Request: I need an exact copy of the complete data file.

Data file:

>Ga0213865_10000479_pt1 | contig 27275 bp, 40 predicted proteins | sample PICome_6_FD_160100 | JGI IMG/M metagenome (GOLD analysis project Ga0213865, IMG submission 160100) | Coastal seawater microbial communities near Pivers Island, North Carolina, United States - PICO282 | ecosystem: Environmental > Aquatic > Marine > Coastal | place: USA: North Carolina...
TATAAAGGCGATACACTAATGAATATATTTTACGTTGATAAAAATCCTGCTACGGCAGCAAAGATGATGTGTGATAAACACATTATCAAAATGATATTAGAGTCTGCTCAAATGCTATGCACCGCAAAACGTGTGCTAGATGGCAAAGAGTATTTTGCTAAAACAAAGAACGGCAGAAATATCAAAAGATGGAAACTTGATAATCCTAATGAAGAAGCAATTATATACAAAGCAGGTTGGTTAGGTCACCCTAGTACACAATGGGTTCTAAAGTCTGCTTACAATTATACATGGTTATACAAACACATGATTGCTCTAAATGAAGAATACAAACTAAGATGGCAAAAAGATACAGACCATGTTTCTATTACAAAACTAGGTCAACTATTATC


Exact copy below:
>Ga0213865_10000479_pt1 | contig 27275 bp, 40 predicted proteins | sample PICome_6_FD_160100 | JGI IMG/M metagenome (GOLD analysis project Ga0213865, IMG submission 160100) | Coastal seawater microbial communities near Pivers Island, North Carolina, United States - PICO282 | ecosystem: Environmental > Aquatic > Marine > Coastal | place: USA: North Carolina...
TATAAAGGCGATACACTAATGAATATATTTTACGTTGATAAAAATCCTGCTACGGCAGCAAAGATGATGTGTGATAAACACATTATCAAAATGATATTAGAGTCTGCTCAAATGCTATGCACCGCAAAACGTGTGCTAGATGGCAAAGAGTATTTTGCTAAAACAAAGAACGGCAGAAATATCAAAAGATGGAAACTTGATAATCCTAATGAAGAAGCAATTATATACAAAGCAGGTTGGTTAGGTCACCCTAGTACACAATGGGTTCTAAAGTCTGCTTACAATTATACATGGTTATACAAACACATGATTGCTCTAAATGAAGAATACAAACTAAGATGGCAAAAAGATACAGACCATGTTTCTATTACAAAACTAGGTCAACTATTATC